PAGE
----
Julie White and Nelda Starks have been honored for their innovative “Farmtastic” program, which over the two years since it was launched has reached several thousand area youngsters and their parents. Their work was recognized with the Mississippi Farm Bureau Federation’s Ag Ambassador award for exceptional service to agriculture.
NELDA STARKS explains to third graders at the 2013 Farmtastic event how the pancakes they have for breakfast are thanks to the wheat grown by farmers.
Two Oktibbeha County, Miss., women have been honored for their innovative program to give young students (and their parents) an up close and personal look at how their food and fiber originate.
The “Farmtastic” program, which over the two years since it was launched has reached several thousand area youngsters and their parents, earned the Mississippi Farm Bureau Federation’s Ag Ambassador award for Julie White and Nelda Starks. The award was presented at the MFBF annual meeting.
White is Mississippi State University Extension agent and county coordinator for Oktibbeha County at Starkville and serves as woman’s chair for the county Farm Bureau. Starks, a retired MSU Extension nutrition specialist and 4-H agent, is woman’s vice chair for the county Farm Bureau.
The Ambassador Award recognizes individuals who have gone beyond their normal range of activities in promoting Mississippi agriculture, says Mississippi Farm Bureau Federation President Randy Knight.
He notes that the award is not given every year, but “only when Farm Bureau feels it has been earned by someone who has done outstanding service for our state’s agriculture.”
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White says she developed the Farmtastic concept after hearing of similar events in other states and after she and Starks visited the Ag Magic event held at Louisiana State University-Baton Rouge.
“Nelda and I are very passionate about agriculture,” says White, who with her husband, William, also has a commercial cow-calf operation. “We were concerned, when we’d make school visits, that so many children had no idea about how their food and clothing came to be.
“In addition to the Ag in the Classroom program, we felt something like Farmtastic — a concerted effort over several days — could be successful.”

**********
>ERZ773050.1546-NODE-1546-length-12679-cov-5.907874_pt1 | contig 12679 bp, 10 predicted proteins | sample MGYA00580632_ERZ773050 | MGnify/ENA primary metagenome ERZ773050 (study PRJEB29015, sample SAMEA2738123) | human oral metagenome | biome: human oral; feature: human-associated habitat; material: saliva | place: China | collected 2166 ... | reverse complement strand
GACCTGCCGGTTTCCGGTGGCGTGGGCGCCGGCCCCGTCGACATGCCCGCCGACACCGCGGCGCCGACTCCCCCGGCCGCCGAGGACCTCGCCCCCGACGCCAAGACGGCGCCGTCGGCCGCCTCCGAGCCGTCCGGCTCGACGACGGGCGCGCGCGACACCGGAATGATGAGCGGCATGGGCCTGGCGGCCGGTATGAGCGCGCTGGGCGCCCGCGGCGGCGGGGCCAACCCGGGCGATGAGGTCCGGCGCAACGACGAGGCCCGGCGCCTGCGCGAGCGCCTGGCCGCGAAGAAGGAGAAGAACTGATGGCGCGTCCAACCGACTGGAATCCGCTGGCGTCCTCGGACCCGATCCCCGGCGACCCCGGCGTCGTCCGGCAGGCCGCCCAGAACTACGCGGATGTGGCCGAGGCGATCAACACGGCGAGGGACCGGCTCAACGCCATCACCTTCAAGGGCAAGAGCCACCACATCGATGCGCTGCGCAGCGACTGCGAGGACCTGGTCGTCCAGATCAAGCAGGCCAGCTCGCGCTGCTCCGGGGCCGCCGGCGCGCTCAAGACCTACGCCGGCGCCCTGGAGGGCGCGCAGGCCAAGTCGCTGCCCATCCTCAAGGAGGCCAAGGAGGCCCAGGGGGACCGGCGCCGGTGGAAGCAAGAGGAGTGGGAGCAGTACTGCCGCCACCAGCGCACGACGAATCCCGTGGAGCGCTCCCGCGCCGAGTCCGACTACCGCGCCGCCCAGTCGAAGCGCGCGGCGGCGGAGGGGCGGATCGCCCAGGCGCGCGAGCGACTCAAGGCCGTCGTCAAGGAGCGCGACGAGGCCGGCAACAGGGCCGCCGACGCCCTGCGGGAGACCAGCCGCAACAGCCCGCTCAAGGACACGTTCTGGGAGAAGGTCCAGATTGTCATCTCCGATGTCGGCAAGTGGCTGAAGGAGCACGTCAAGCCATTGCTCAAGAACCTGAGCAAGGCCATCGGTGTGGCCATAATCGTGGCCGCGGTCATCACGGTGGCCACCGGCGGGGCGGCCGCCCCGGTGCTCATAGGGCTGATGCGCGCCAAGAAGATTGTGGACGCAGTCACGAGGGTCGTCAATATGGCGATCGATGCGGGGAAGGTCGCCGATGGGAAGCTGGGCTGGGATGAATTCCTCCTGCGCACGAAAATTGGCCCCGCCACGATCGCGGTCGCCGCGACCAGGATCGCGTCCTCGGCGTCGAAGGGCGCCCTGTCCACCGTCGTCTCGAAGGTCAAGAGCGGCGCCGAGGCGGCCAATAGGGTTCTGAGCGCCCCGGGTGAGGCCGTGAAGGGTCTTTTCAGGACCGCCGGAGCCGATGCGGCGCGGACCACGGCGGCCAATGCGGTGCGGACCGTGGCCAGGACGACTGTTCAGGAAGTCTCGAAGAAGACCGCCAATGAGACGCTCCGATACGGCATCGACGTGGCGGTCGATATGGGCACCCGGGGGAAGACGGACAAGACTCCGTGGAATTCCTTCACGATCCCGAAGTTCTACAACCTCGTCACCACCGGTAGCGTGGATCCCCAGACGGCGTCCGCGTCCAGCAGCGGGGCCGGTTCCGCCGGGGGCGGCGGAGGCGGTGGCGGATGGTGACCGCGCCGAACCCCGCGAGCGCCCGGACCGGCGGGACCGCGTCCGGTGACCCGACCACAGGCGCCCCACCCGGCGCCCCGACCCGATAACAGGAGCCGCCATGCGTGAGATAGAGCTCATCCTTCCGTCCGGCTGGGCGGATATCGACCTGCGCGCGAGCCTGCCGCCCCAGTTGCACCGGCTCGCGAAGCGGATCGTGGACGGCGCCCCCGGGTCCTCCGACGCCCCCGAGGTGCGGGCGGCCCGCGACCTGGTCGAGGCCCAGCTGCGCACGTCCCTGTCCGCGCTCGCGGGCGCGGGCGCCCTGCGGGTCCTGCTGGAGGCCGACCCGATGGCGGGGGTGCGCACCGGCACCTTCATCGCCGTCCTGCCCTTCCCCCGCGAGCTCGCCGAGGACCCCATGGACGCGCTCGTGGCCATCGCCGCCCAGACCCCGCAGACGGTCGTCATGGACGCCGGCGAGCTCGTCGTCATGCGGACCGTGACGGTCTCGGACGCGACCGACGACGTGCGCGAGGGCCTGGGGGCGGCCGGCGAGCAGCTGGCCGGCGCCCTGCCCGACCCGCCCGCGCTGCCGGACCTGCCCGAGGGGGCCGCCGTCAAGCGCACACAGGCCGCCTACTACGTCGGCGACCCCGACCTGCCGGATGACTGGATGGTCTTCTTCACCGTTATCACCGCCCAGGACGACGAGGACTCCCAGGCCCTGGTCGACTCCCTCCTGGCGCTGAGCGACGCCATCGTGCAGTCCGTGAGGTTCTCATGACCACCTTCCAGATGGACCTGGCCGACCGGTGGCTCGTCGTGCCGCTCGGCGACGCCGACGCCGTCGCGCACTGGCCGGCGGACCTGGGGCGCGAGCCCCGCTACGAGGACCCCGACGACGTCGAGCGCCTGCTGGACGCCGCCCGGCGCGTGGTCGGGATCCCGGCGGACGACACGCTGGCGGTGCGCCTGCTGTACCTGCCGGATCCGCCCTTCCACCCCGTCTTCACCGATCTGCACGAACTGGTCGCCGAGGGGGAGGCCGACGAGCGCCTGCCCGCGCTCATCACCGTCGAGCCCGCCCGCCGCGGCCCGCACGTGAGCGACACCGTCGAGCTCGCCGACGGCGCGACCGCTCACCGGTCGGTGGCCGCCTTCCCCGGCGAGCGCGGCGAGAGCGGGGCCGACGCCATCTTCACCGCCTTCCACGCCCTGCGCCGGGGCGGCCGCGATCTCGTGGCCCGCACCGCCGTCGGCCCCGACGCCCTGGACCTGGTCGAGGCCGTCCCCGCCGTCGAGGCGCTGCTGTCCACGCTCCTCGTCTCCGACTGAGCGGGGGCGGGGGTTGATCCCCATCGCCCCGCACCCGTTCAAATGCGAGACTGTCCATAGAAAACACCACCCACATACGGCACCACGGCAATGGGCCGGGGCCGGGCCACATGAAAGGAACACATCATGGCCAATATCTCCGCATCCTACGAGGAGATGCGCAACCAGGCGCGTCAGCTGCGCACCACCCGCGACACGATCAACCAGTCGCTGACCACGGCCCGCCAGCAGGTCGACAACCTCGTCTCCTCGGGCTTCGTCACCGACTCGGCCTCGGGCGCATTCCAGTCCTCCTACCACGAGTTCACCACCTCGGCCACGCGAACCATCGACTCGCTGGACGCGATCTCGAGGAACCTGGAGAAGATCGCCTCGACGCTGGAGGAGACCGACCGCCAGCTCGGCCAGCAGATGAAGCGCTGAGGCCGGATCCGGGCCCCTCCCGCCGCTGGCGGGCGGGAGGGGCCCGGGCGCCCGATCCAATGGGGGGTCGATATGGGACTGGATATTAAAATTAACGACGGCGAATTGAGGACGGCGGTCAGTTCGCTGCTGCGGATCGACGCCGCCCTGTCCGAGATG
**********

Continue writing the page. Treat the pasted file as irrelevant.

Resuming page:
They suggested it at their county Farm Bureau board meeting and lined up support for the first event, held in November 2012 at the Mississippi Horse Park pavilion at Starkville. All area schools were invited to bring their third graders.
That event featured five different stations, spotlighting various aspects of agriculture. It was sponsored by the MSU Extension Service, the Oktibbeha County Farm Bureau, and other ag-related organizations.
“Kids could see farm animals up close, and they could interact with farmers and various ag experts to learn about Mississippi crops, forestry, and livestock,” White says. “Participation by area schools was excellent, and all the kids seemed to have a great time.”
The 2013 event was expanded to seven stations, including Barnyard Bonanza, Mighty Crops, Wonder Plants, Enchanted Forest, Farm Toys, FARM Village, and My Plate Theater.
“We had four days devoted to third graders from a five-county area: Oktibbeha, Webster, Winston, Choctaw, and Noxubee,” White says. “We had more than 1,000 students come through. Then, on Saturday morning, we invited the general public, and we estimate another 300 or so went through the exhibits.” In 2014, Clay and Lowndes counties will also participate and Farmtastic will be expanded to eight stations.
In addition to Farm Bureau, several university departments, several ag-related university student organizations, Extension personnel (both current and retired), local farmers, and community organizations pitched in to help with the event.
“The response has been very positive,” White says. “Teachers and parents have been very complimentary, and student pre- and post-testing showed students had improved their knowledge and understanding of agriculture.”
White and Starks said they were humbled by the Farm Bureau recognition and expressed appreciation to all who have helped to make the event a success. “It was a true team effort,” Starks says.
“We in agriculture need to get our message to children at a young age,” White says, “to make them aware that their food and fiber don’t just magically appear at the store — that at the very beginning there are farmers that make it happen.”